Some of you may be wondering if it even matters why she’s more masculine and whether you should mention it. The answer to the first part is that it never hurts to know the reasons behind why your character does what she does. The answer to the second part is: perhaps not. However, the reasons driving your character’s actions will manifest in subtle ways and even if it’s not overtly stated, you can change a lot about how a character behaves and talks just by changing the fundamental driving mechanisms behind key character traits.

So give it a go. Brainstorm. Question. Wonder just what might have made your character into the person they are today. Clues can be found at any point of their lifespan or even in the lifespans of the generations who came before them.

What do you have to lose?
Thank you again for you're insightful post, Shannon!
Before I go, I want to remind you that I have Friday spots open from June. Drop me a line if you want to take part. My e-mail address it (mishagericke(AT)gmail(DOT)com).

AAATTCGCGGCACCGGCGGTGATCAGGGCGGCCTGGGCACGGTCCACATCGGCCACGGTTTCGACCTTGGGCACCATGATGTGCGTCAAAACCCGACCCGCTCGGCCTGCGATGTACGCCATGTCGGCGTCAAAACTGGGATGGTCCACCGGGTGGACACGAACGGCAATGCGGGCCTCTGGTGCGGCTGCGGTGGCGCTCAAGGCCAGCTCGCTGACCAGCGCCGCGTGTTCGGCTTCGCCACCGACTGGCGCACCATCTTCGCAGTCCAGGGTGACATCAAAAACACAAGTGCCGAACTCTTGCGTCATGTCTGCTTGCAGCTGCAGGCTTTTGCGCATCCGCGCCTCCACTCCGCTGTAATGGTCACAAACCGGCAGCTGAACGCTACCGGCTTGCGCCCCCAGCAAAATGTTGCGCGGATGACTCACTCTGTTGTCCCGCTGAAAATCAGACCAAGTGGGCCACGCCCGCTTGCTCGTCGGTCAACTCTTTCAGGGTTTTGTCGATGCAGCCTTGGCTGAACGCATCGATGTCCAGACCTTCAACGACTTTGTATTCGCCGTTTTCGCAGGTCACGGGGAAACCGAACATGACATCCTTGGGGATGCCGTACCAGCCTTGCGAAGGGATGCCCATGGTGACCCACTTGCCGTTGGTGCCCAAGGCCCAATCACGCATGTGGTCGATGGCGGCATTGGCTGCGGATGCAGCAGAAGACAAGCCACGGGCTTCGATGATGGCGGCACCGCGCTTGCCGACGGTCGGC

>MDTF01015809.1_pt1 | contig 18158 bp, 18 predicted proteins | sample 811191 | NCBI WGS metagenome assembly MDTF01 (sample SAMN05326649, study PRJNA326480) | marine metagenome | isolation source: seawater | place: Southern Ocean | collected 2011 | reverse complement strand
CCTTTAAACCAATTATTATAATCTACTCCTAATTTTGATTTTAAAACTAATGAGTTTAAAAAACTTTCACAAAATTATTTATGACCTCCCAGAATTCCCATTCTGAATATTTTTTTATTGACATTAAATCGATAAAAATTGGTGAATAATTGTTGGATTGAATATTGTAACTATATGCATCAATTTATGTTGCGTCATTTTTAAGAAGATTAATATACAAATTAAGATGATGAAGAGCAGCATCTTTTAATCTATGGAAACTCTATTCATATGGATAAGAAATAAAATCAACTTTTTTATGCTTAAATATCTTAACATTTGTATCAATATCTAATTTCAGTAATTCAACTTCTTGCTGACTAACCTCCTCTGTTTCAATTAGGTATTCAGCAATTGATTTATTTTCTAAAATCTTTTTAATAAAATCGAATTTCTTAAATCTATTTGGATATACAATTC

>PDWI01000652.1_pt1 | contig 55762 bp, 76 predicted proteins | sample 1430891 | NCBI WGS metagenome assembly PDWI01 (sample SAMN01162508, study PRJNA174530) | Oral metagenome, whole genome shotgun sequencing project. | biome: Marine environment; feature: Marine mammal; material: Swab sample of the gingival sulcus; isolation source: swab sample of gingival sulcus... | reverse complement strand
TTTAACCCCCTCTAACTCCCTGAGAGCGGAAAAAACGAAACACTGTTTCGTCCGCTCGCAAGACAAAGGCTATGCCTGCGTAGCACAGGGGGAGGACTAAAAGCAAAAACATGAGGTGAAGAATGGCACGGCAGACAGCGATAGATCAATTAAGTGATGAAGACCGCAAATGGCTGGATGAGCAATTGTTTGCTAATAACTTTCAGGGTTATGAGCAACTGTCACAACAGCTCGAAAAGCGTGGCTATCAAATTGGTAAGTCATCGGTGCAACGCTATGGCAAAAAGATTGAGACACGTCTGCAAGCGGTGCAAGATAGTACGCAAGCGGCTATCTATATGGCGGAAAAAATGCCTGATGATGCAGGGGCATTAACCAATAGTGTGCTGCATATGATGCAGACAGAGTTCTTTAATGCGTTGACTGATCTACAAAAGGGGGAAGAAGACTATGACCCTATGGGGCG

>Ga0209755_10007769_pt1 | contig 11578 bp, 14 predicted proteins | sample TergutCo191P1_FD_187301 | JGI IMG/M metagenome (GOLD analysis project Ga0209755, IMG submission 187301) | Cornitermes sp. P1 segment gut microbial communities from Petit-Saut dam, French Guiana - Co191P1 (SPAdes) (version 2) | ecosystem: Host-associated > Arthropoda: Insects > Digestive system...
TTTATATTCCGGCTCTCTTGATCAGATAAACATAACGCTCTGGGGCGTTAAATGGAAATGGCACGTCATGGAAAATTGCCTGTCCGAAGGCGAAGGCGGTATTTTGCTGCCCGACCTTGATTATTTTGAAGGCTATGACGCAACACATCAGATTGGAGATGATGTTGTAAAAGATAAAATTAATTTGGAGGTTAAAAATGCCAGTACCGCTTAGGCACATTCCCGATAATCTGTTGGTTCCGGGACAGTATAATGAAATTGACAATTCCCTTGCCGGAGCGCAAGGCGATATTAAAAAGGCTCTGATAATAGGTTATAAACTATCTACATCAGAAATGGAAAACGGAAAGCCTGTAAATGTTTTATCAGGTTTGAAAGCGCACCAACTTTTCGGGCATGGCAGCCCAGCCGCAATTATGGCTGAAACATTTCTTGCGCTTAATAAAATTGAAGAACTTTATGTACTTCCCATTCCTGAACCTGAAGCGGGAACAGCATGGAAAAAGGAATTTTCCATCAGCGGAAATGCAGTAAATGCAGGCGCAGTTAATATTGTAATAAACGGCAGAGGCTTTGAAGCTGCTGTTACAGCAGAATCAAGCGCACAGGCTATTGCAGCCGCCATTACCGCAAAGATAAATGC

Also, remember to enter the competition for Treasures of Carmelidrium!
And finally, I have been interviewed for the first time! Click here if you want to read it.


  1. Great interview. I'm not good at doing this sort of thing and I really should be!

  2. Great interview, Misha. This post gave me lots of brainstorming tips and ideas.

  3. Lots of tidbits to think about, I shall try to bare them in mind. Now I'm off to check out your interview.

  4. Great post, Shannon. That's something I'm working on in my current edits: not over explaining but letting the reasons behind my MC's behavior come out in subtle ways.

    Thanks for the interview, Misha!
    Have a great weekend,

  5. An excellent guest post! Examining beyond a cliche at least reinvents it rather than propagating the same old tired stereotypes.

  6. Hi Misha *waves*

    Hi Shannon. Your post interests me - you've made some really important points. I think that if I understand enough about my characters I can represent them better in my characterisation even if I never refer directly to the facts of their history or personality. As you say, these things manifest in subtle ways when we portray a character.

    Great post. Thank you both.

  7. It does indeed require a lot of concentration to get into one's characters. Excellent guest post.